Alas! The house as seen today has been relocated a few meters, has had an additional attic story added in the 1920's by a prior owner and understandably attracts the derision of purists who say it's not worth even visiting. I disagree. Granted, it's suffered alterations. But enough is there to get a feeling for how the house seemed in the 1770's when Madame Du Barry entertained Louis XV there one evening in the large central vestibule hall also known as the Salle de Musique. One thing is certain. This was the retreat of a very well kept woman... And happily for us, she had unfailing good taste!
The dinner Madame Du Barry held for Louis XV was happily recorded in this lovely watercolour by Moreau le Jeune and seen below. The same room is very recognizable.
Another unforgettable detail still in place is the collection of utterly jewel-like and finely chased ormolu door and window hardware. Such details, along with the furniture which was once there and which was long ago dispersed into museums and private collections, were noted in the memoirs of one special visitor, the portrait painter Madame Vigée Lebrun.
Among the items once adorning the Pavillon de Musique was a pair of seductive torchères by Pajou which are now displayed in New York's Metropolitan Museum of Art. This is one of them...
And of course, it was for this ravishing folie that Fragonard had originally created his series of canvases on "The Pursuit of Love" which Madame Du Barry rejected in favour of inferior but appropriately more vigorously Neoclassical paintings by Vien. Admittedly, the Vien paintings series is not as sublime as the Fragonard series. But the paintings she decided to install here were very `a la mode for the time and more in keeping with the classical mood of the decorative ensembles.
Two examples of the paintings she opted to mount on the walls of the pavilion are seen below. They are currently in the Louvre in Paris.
The paintings were originally mounted on the walls of what was oddly termed the "Salle de Cul". Below is a view of how that room appears today. It is just off the Salle du Roi which is the central drawing room.
Ironically, copies of the Fragonard paintings (of which the originals are now in New York's Frick Collection) have been placed in the dining room at the pavilion where they are currently on view. It's also interesting to note that, though the canvases were originally commissioned for this building, they would have not been placed in this room which is on the opposite side of the Salle du Roi. As just noted these were intended to be installed in the room we've just visited above.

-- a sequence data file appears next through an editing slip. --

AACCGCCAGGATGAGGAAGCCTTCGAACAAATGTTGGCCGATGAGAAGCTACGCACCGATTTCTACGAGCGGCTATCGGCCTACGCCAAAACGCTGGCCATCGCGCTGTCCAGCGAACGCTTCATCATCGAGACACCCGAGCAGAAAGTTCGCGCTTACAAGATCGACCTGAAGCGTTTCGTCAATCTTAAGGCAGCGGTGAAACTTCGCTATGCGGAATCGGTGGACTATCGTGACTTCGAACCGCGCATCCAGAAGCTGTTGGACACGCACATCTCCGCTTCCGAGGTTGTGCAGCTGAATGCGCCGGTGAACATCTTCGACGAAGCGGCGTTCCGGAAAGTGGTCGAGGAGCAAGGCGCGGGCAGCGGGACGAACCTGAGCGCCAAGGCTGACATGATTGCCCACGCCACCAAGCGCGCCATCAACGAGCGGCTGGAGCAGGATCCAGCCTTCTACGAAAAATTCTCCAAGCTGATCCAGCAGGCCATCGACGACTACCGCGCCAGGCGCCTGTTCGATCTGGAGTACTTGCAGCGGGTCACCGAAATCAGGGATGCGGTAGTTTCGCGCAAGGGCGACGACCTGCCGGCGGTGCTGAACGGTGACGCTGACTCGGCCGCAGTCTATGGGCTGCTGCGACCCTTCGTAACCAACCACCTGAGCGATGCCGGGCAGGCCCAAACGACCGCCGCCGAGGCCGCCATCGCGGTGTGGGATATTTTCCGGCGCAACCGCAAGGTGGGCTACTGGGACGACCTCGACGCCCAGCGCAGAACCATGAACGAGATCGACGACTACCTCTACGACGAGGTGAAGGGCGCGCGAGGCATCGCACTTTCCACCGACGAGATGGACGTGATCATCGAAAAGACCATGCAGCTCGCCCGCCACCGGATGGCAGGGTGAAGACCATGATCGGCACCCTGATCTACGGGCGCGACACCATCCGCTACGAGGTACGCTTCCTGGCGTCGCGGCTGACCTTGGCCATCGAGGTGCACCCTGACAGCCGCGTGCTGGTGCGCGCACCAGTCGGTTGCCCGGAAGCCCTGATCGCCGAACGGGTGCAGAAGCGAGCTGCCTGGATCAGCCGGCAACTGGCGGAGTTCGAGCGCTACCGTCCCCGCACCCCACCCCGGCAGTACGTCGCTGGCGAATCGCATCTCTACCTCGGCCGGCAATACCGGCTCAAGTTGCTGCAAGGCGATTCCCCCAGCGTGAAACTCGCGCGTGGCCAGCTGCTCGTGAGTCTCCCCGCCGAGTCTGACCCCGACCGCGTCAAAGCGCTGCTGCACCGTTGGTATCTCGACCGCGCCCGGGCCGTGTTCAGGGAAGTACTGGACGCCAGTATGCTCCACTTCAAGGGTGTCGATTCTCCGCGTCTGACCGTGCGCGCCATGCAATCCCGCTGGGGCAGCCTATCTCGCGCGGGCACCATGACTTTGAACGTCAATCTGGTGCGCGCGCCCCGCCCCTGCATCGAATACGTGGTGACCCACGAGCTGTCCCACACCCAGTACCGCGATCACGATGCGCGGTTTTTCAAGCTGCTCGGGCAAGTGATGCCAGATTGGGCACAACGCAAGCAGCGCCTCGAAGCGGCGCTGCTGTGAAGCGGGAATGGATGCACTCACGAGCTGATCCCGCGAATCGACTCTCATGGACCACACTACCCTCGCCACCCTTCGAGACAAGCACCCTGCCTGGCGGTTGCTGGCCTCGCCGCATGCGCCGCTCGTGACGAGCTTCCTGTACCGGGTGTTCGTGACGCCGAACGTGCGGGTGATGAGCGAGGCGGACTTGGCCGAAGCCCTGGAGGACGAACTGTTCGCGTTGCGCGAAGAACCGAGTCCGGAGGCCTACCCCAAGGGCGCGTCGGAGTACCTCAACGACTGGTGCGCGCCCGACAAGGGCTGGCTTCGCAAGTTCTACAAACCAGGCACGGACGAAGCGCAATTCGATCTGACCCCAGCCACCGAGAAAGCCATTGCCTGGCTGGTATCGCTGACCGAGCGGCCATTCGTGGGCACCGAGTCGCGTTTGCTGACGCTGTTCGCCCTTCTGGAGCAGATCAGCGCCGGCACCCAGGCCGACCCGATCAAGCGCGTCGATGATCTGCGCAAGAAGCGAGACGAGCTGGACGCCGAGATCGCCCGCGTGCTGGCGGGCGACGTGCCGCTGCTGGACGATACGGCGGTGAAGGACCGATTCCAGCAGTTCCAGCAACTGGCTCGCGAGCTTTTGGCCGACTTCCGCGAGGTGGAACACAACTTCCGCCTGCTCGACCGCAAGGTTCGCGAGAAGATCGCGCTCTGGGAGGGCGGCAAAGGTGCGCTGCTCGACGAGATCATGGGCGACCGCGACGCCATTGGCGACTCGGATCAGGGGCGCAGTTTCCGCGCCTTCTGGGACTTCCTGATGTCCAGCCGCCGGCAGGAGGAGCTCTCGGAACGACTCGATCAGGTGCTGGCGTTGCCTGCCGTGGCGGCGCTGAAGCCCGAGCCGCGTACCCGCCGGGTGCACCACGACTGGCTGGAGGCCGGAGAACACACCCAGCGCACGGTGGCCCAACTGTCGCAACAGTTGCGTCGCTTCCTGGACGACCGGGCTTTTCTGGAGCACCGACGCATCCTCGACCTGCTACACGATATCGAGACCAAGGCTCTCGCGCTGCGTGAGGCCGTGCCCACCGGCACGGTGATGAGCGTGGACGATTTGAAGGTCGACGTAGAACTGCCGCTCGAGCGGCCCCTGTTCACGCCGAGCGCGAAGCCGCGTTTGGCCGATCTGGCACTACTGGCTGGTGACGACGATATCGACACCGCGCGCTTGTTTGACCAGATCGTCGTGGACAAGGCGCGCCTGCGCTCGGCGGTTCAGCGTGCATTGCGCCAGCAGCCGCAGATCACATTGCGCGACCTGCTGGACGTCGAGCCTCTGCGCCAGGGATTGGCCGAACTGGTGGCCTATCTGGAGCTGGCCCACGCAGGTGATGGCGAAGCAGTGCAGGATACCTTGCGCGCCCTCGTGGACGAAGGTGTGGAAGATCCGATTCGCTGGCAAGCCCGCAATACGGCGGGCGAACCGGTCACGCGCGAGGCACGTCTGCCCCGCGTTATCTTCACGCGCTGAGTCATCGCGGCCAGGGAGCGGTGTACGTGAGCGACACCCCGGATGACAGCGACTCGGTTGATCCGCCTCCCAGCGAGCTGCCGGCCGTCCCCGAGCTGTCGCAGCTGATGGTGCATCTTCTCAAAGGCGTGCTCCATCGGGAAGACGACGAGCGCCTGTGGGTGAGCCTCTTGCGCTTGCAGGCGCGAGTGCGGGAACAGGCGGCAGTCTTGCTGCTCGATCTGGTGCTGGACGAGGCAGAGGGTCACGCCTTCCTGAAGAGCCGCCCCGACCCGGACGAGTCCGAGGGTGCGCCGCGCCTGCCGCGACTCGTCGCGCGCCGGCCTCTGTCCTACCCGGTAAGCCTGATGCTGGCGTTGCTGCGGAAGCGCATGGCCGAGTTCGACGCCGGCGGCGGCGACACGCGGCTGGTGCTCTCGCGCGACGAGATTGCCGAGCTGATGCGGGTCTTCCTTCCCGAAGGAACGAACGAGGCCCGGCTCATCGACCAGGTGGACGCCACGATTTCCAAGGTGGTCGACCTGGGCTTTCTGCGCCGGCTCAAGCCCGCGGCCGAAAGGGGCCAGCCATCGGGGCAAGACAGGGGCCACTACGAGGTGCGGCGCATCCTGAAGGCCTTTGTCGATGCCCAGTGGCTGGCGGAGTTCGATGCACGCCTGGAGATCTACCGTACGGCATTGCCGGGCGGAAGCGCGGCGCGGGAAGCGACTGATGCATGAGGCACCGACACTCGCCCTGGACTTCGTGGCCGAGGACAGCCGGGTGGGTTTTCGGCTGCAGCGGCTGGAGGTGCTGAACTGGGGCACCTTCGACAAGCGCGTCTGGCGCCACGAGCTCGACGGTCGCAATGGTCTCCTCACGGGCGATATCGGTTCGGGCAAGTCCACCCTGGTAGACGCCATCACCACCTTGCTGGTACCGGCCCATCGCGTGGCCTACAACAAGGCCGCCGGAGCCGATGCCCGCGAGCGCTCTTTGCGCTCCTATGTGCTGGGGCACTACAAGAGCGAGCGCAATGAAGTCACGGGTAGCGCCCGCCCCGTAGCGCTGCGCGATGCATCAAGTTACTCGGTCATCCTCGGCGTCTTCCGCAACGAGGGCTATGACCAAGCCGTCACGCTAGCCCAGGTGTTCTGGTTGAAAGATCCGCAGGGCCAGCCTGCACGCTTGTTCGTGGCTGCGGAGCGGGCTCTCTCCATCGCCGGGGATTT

Other adjacent rooms, though unfurnished, are still lovely to behold! This is the central Salle du Roi to which I alluded earlier.
It is in the centre just off the large Salle de Musique where Madame Du Barry entertained Louis XV and other guests as seen in the Moreau le Jeune drawing we saw above. The Salle de Musique is discernible from here through the doors.
Interestingly, it was in this drawing room that a recent photo shoot was done for the 2009 Dieux du Stade calender of studly French rugby players! What would Madame Du Barry have made of that?
This is Madame Du Barry painted by Vigée Lebrun in 1783 after her "retirement" from court... The portrait is currently in the collection of the Corcoran Museum in Washington, D.C.
Perhaps, being the friendly gregarious lady she was, Madame Du Barry would be amused to learn that today the Pavillon de Musique de La Comtesse Du Barry is owned and operated by the Fondation Julienne Dumeste. It is available for rental for weddings, conventions and other special events and can also be visited by appointment.